2. Chop the bacon into 3/4" pieces or so and place in a large pot to cook at medium high heat (you want them to crisp up, not burn). Remove the bacon when it's crispy, and set on some paper towels.

3. Turn the heat to high, and add the meat. The high heat will help get red of the moisture, in order for it to brown. Break up the chinks with a spatula as the meat begins to brown.

4. Chop up the onions and peppers while the meat is cooking. I use a bowl to place all of my chopped veggies in until I'm ready to use them.

5. When the meat is a little brown, add all of the veggies, stir well, turn the heat down to medium, and put the lid on. Cooking the onions and peppers this way, will help to lose them in the finished product.

6. While this is cooking, place some water in a small pot and bring to a boil. Separate the dried peppers enough to get out the stems and seeds. Boil them for about 5 minutes, then let them sit another 10 minutes. Now you can chop them up. Save the liquid for later.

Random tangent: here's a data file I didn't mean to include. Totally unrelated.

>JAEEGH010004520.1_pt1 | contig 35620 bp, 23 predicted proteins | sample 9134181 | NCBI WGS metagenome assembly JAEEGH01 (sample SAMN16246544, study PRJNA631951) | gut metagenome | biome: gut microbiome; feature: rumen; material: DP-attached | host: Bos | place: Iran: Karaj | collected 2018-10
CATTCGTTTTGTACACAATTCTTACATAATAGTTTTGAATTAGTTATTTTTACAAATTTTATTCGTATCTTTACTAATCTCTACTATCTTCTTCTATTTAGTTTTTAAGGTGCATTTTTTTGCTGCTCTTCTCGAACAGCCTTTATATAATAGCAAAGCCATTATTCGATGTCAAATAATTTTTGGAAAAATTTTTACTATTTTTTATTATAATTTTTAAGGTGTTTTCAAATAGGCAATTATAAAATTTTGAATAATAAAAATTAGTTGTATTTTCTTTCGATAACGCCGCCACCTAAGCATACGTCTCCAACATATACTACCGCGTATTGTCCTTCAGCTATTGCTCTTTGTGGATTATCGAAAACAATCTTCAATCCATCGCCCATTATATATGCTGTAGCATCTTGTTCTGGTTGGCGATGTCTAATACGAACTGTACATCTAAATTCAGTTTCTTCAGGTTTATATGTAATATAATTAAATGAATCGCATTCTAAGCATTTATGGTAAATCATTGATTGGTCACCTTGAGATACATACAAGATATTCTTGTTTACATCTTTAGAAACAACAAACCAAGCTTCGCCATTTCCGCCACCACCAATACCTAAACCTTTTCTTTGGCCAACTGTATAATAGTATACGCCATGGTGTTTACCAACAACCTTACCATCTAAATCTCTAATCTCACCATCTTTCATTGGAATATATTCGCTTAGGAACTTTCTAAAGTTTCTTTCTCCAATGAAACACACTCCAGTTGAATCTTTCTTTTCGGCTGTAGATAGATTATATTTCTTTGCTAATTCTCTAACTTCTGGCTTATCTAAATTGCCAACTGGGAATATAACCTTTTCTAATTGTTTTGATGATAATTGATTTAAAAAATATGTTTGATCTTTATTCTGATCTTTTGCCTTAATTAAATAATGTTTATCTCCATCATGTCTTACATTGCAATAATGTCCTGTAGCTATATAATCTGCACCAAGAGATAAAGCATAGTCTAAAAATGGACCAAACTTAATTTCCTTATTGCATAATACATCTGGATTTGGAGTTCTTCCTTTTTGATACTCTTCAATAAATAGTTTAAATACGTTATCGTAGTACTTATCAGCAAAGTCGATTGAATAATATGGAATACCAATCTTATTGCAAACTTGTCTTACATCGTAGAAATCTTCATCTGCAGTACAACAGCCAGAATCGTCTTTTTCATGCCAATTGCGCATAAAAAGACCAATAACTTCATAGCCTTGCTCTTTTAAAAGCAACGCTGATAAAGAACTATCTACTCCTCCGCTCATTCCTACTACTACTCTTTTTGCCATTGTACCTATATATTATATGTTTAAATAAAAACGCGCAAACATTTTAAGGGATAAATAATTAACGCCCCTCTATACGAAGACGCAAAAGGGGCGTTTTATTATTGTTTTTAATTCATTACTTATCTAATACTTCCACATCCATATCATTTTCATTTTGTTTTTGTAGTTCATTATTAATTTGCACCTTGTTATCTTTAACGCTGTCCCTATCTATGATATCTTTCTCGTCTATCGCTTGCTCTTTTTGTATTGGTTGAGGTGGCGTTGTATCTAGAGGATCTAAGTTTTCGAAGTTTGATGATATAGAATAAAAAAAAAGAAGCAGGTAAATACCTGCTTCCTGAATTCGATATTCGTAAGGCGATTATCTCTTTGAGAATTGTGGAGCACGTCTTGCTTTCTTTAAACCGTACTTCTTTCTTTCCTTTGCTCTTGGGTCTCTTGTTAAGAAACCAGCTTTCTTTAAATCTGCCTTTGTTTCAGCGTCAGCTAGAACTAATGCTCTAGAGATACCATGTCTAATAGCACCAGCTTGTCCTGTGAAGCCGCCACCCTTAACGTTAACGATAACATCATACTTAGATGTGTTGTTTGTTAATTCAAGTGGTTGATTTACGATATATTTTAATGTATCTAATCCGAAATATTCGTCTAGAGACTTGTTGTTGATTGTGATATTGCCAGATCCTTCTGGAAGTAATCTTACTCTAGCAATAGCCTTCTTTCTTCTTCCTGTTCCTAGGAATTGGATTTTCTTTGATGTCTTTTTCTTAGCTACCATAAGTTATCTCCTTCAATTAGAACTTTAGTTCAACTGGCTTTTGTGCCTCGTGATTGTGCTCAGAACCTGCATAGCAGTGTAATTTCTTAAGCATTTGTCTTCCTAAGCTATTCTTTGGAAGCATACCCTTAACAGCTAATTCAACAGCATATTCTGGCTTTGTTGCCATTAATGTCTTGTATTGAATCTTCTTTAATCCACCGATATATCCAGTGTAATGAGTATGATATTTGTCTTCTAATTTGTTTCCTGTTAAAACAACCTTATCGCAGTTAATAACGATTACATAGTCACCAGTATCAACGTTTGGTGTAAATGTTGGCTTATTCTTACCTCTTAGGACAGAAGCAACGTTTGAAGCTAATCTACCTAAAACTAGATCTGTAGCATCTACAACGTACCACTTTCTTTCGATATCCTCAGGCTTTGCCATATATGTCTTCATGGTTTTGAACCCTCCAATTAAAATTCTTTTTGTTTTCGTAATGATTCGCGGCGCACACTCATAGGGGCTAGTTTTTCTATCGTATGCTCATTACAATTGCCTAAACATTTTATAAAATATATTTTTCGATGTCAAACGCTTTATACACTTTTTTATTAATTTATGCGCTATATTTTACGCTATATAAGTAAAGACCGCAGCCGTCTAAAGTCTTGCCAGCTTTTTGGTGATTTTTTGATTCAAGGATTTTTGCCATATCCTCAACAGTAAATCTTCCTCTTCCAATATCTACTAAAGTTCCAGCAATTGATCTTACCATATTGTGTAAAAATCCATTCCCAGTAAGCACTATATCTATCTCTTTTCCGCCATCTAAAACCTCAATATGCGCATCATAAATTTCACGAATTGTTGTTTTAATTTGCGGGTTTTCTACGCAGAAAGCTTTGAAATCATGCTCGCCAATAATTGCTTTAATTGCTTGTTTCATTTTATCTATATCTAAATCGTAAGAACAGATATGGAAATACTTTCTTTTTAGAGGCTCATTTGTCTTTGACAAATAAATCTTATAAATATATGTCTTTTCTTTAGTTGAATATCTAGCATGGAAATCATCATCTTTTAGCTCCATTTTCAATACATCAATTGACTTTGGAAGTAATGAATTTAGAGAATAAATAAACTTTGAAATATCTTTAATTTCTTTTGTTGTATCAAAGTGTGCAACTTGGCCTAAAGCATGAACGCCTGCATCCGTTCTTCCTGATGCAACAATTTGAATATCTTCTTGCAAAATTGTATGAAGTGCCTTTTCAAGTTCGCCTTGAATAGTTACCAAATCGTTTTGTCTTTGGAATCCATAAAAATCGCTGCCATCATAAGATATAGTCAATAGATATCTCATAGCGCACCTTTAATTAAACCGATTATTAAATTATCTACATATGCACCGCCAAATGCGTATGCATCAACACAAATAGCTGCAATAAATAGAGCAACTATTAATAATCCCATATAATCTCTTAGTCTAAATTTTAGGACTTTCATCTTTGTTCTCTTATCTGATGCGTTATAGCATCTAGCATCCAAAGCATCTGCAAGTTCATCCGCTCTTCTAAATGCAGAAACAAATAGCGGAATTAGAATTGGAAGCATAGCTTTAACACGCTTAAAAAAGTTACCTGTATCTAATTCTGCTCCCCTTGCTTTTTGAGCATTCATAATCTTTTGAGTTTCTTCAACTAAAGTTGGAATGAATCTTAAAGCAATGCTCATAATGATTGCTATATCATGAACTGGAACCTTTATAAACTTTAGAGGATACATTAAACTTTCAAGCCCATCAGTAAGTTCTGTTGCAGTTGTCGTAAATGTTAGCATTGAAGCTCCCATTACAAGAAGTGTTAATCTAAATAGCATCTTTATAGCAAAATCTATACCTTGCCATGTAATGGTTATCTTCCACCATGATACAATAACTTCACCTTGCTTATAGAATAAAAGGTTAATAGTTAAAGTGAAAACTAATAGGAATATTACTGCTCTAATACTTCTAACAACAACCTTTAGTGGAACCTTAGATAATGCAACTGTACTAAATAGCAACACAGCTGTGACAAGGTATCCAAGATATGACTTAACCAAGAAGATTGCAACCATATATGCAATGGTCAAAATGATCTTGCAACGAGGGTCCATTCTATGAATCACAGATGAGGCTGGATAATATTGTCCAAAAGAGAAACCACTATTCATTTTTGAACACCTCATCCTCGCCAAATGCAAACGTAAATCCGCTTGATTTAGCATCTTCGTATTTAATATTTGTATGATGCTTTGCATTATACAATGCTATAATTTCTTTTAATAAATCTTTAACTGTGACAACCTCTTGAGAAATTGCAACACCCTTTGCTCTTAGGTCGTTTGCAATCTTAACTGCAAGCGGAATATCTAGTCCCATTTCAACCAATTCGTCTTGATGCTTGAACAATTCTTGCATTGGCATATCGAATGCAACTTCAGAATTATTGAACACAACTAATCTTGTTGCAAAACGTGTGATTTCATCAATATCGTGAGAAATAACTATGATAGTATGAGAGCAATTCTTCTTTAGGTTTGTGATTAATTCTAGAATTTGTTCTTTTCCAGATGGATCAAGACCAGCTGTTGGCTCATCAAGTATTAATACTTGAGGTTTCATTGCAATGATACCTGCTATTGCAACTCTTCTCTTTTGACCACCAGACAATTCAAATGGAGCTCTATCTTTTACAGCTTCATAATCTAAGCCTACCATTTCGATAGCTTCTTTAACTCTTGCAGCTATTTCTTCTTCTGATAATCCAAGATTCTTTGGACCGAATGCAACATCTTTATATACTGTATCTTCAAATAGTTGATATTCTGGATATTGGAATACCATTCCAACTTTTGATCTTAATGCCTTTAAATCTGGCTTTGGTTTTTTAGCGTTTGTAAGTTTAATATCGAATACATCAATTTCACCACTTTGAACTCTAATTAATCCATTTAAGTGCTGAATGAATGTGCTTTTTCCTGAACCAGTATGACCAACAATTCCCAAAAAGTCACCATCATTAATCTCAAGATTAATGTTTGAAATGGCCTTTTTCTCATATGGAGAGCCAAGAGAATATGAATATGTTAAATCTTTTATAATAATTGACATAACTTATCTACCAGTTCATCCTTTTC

7. When the onions and peppers are REAL soft, add the beans (with there liquid). Then the tomato puree, and the bacon. Stir well then add one tablespoon of each of the spices. Bring to liquid to a boil, turn down the heat to simmer, and place the lid on leaving a crack so that the steam can be released. Don't worry about it looking too watery at this time, because it will thicken up as it cooks.

8. After 1 1/2 hours or there-a-bouts, add another tablespoon of each of the spices. And then again after another 1 1/2 hours or so. This is the time to taste for the heat of the spice. When I make this, I'll usually add 2 tablespoons of each to get the heat that I want.